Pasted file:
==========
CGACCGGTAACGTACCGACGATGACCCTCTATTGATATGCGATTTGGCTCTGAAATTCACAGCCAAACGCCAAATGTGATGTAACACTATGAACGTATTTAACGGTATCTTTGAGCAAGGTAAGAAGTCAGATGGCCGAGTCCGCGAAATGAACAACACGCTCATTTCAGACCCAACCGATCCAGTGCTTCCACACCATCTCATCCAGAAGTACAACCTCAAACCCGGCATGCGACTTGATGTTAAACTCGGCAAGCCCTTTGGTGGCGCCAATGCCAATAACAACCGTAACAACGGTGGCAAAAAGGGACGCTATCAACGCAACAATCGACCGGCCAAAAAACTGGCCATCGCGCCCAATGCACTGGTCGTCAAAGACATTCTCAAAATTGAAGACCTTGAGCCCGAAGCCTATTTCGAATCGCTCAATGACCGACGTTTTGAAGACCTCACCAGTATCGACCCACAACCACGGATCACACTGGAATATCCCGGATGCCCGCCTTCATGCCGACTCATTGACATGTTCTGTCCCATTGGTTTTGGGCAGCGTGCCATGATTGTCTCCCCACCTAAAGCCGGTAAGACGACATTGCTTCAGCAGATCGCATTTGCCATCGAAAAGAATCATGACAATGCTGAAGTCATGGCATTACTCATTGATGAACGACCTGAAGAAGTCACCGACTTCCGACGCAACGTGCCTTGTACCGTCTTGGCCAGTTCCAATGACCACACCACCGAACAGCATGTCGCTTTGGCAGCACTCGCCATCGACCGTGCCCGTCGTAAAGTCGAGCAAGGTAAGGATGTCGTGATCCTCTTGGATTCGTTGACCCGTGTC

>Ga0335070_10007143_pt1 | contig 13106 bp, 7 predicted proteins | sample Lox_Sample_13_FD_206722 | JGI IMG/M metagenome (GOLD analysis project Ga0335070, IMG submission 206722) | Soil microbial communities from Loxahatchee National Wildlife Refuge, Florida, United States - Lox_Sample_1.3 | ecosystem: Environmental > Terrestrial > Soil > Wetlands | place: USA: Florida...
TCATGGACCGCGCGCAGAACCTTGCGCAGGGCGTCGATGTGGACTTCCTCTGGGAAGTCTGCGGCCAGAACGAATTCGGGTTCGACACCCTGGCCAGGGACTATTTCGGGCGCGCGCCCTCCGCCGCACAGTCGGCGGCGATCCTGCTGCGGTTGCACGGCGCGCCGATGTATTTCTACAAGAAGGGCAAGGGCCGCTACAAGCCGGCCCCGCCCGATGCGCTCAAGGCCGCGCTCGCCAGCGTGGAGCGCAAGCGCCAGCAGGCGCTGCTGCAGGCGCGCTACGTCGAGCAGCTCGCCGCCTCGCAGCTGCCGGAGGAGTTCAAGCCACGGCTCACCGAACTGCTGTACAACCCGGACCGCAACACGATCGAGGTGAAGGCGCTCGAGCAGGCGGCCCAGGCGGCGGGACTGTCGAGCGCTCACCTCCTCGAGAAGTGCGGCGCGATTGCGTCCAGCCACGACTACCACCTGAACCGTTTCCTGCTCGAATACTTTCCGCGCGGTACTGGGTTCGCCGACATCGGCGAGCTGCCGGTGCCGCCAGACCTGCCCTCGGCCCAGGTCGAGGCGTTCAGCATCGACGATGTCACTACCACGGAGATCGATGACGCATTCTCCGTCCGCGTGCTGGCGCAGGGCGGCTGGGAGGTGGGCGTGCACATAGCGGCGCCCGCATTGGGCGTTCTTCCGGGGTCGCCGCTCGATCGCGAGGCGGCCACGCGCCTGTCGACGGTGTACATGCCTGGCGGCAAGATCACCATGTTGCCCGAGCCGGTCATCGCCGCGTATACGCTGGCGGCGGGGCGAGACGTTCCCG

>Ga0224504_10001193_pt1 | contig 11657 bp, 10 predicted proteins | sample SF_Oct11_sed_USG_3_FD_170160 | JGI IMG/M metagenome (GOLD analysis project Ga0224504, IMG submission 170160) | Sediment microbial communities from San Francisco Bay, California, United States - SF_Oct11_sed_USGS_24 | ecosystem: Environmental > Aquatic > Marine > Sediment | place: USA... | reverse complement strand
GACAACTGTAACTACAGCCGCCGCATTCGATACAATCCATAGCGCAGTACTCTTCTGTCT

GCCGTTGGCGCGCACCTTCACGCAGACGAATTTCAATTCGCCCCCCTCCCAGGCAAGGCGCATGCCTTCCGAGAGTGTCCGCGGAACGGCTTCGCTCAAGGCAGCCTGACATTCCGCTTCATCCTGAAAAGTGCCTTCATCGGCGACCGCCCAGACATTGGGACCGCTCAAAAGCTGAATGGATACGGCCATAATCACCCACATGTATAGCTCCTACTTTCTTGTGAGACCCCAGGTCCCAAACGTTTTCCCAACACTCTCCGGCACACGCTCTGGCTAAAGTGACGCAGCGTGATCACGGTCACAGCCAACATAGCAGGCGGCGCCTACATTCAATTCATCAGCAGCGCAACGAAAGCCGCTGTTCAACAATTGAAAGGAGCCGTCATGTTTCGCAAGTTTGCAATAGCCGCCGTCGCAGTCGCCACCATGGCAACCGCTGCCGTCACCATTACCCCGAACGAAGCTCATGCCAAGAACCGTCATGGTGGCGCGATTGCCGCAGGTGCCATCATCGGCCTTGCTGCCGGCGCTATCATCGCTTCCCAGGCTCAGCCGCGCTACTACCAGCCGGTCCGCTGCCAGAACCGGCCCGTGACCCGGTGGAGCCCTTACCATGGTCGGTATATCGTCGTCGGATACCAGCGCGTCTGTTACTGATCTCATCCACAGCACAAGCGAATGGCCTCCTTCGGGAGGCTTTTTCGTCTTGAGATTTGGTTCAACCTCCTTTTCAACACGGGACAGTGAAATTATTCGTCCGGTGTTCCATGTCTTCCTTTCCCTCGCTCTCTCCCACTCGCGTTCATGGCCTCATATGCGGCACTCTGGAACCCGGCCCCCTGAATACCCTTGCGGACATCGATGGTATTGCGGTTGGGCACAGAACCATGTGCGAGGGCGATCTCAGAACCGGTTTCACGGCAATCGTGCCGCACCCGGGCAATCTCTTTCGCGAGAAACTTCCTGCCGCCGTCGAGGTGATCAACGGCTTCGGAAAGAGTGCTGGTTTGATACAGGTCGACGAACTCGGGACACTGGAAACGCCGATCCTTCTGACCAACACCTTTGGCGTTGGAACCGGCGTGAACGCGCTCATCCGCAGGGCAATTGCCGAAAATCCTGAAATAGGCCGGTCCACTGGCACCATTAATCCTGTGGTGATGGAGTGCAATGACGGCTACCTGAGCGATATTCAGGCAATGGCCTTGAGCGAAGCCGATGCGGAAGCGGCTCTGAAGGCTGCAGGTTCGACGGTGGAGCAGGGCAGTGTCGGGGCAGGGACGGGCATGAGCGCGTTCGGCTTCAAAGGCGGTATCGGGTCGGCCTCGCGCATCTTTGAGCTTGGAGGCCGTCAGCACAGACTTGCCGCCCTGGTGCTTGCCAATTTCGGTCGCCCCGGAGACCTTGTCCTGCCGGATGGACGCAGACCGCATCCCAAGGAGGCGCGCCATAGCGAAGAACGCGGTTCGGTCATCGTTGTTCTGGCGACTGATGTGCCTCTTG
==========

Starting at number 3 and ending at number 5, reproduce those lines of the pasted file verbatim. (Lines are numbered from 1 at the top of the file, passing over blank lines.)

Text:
TCATGGACCGCGCGCAGAACCTTGCGCAGGGCGTCGATGTGGACTTCCTCTGGGAAGTCTGCGGCCAGAACGAATTCGGGTTCGACACCCTGGCCAGGGACTATTTCGGGCGCGCGCCCTCCGCCGCACAGTCGGCGGCGATCCTGCTGCGGTTGCACGGCGCGCCGATGTATTTCTACAAGAAGGGCAAGGGCCGCTACAAGCCGGCCCCGCCCGATGCGCTCAAGGCCGCGCTCGCCAGCGTGGAGCGCAAGCGCCAGCAGGCGCTGCTGCAGGCGCGCTACGTCGAGCAGCTCGCCGCCTCGCAGCTGCCGGAGGAGTTCAAGCCACGGCTCACCGAACTGCTGTACAACCCGGACCGCAACACGATCGAGGTGAAGGCGCTCGAGCAGGCGGCCCAGGCGGCGGGACTGTCGAGCGCTCACCTCCTCGAGAAGTGCGGCGCGATTGCGTCCAGCCACGACTACCACCTGAACCGTTTCCTGCTCGAATACTTTCCGCGCGGTACTGGGTTCGCCGACATCGGCGAGCTGCCGGTGCCGCCAGACCTGCCCTCGGCCCAGGTCGAGGCGTTCAGCATCGACGATGTCACTACCACGGAGATCGATGACGCATTCTCCGTCCGCGTGCTGGCGCAGGGCGGCTGGGAGGTGGGCGTGCACATAGCGGCGCCCGCATTGGGCGTTCTTCCGGGGTCGCCGCTCGATCGCGAGGCGGCCACGCGCCTGTCGACGGTGTACATGCCTGGCGGCAAGATCACCATGTTGCCCGAGCCGGTCATCGCCGCGTATACGCTGGCGGCGGGGCGAGACGTTCCCG

>Ga0224504_10001193_pt1 | contig 11657 bp, 10 predicted proteins | sample SF_Oct11_sed_USG_3_FD_170160 | JGI IMG/M metagenome (GOLD analysis project Ga0224504, IMG submission 170160) | Sediment microbial communities from San Francisco Bay, California, United States - SF_Oct11_sed_USGS_24 | ecosystem: Environmental > Aquatic > Marine > Sediment | place: USA... | reverse complement strand
GACAACTGTAACTACAGCCGCCGCATTCGATACAATCCATAGCGCAGTACTCTTCTGTCT